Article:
UK Government publishes guidance on the extended Coronavirus Job Retention Scheme

This update follows our previous article on the extension of the Coronavirus Job Retention Scheme.

The UK Government has now published detailed guidance on how the extension to the Coronavirus Job Retention Scheme (CJRS) will operate until its planned end date on 31 March 2021. The guidance is broadly the same as the previous CJRS guidance with key changes set out below. The CJRS remains a UK-wide scheme, and therefore not restricted to particular sectors, regions or individual nations within the UK. It will also be open to eligible employers regardless of whether or not they have previously furloughed staff. The CJRS grant payable by the Government reverts to 80% of wages but employers will need to make NI and pension contributions on the furloughed pay.

All employers can use the new CJRS, providing that they have a UK bank account and are set up with UK PAYE. Claims can be made for employees who were employed on 30 October 2020 as long as there has been a PAYE Real Time Information (RTI) submitted in respect of that employee between 20 March 2020 and 30 October 2020. There is no need to have previously claimed for an employee before 1 November 2020, and there is no restriction on how many employees can be placed on furlough. To check if you can claim for your employee’s wages, the Government’s guidance can be found here.

On Friday (13 November 2020), the Treasury published its fifth Direction to HMRC on the operation of the CJRS, which can be found here.

For those employees which were not previously furloughed

It is possible to furlough and flexibly furlough employees who have been placed on the furlough scheme before. For those who have not been furloughed before 1 November 2020, the calculation period for working out their normal wage will be the last pay period ending on or before 30 October 2020.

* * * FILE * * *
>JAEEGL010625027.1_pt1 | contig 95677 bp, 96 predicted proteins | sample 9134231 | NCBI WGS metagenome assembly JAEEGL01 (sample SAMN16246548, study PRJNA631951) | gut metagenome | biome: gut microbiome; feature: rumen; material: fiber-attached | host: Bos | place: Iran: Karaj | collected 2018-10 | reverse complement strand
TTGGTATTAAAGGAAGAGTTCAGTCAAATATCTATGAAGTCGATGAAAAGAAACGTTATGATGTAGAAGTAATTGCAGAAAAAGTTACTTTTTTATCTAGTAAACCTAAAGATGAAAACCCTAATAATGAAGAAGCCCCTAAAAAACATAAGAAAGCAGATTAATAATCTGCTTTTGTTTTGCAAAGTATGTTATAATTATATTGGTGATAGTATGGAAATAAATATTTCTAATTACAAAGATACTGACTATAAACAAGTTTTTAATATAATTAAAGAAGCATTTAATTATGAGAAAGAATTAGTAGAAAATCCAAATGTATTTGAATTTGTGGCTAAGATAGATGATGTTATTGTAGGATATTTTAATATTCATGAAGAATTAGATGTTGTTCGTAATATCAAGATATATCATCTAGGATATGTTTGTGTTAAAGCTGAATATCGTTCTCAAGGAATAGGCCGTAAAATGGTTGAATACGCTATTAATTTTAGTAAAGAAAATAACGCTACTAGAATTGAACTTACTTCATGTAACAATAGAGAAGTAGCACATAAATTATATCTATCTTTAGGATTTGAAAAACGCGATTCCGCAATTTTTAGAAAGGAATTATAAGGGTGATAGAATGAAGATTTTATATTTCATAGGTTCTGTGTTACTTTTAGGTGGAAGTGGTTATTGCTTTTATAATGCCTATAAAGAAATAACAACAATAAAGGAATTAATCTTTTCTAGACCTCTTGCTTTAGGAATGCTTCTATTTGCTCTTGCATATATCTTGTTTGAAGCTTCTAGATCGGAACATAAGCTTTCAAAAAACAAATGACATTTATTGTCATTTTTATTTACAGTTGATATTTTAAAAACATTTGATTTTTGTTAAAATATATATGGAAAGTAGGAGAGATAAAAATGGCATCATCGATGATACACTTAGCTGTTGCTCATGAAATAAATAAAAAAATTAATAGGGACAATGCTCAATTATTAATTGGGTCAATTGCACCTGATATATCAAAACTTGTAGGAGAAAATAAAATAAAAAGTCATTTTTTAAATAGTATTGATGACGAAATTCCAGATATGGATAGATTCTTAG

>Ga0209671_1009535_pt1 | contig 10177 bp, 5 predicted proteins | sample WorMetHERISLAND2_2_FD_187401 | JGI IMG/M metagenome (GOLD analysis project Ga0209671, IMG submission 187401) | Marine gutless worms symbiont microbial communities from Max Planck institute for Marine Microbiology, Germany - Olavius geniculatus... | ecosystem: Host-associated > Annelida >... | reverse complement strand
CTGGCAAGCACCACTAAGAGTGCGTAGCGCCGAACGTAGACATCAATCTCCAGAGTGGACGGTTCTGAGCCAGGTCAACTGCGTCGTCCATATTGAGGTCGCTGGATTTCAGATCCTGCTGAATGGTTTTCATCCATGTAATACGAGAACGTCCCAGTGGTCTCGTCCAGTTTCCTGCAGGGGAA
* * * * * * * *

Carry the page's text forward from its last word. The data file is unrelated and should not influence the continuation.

As a reminder, employers should discuss any changes to employment contracts with their staff and all changes should be made in writing. Employers should keep a written record of the agreement for five years. When employers are making decisions in relation to furloughing employees, including deciding whom to offer furlough to, equality and discrimination laws will apply in the usual way.

Claiming during notice period

The Government is changing its approach to reimbursing furlough pay costs for employees serving notice periods whilst on furlough. The guidance on this can be accessed here.

The Treasury Direction states that, with effect from 1 December 2020, an employer can no longer claim in respect of an employee who is serving out notice of termination of their employment between 1 December 2020 and 31 January 2021.

In relation to November 2020, it remains unclear whether an employer can claim for employees who are working a contractual notice period. The eligible employees guidance refers only to claims in respect of furloughed employees who are serving their statutory notice period, whereas the employees' CJRS guidance states that an employer can continue to claim for employees claiming a statutory or a contractual notice period.

As before, the grants cannot be used to substitute redundancy payments. If an employee subsequently starts a contractual or statutory notice period on a day covered by a previously submitted claim, you will need to make an adjustment. Guidance on making an adjustment can be found here.

Employers should remember the need to follow a fair process before they can give notice of redundancy which may include collective consultation lasting a minimum of 45 or 30 days depending on the number of redundancies.

Important deadlines for employers

There are now tight deadlines for making claims for a grant under the scheme:

  • Claims for the month of November 2020 must be submitted by 14 December 2020
  • Claims for the month of December 2020 must be submitted by 14 January 2021
  • Claims for the month of January 2021 must be submitted by 15 February 2021

The Government is yet to decide whether employers will require to contribute more to furlough costs for February and March 2021.

How can we help?

If you have any questions in relation to the extension of the CJRS and what this means for your business, please contact our specialist Employment team.

This article was co-written by Nikita Sandhu, Trainee Solicitor.

Employment Law at MacRoberts

Our Employment Group is the longest established specialist team in Scotland, and our clients include some of the best known employers across Scotland and the wider UK.

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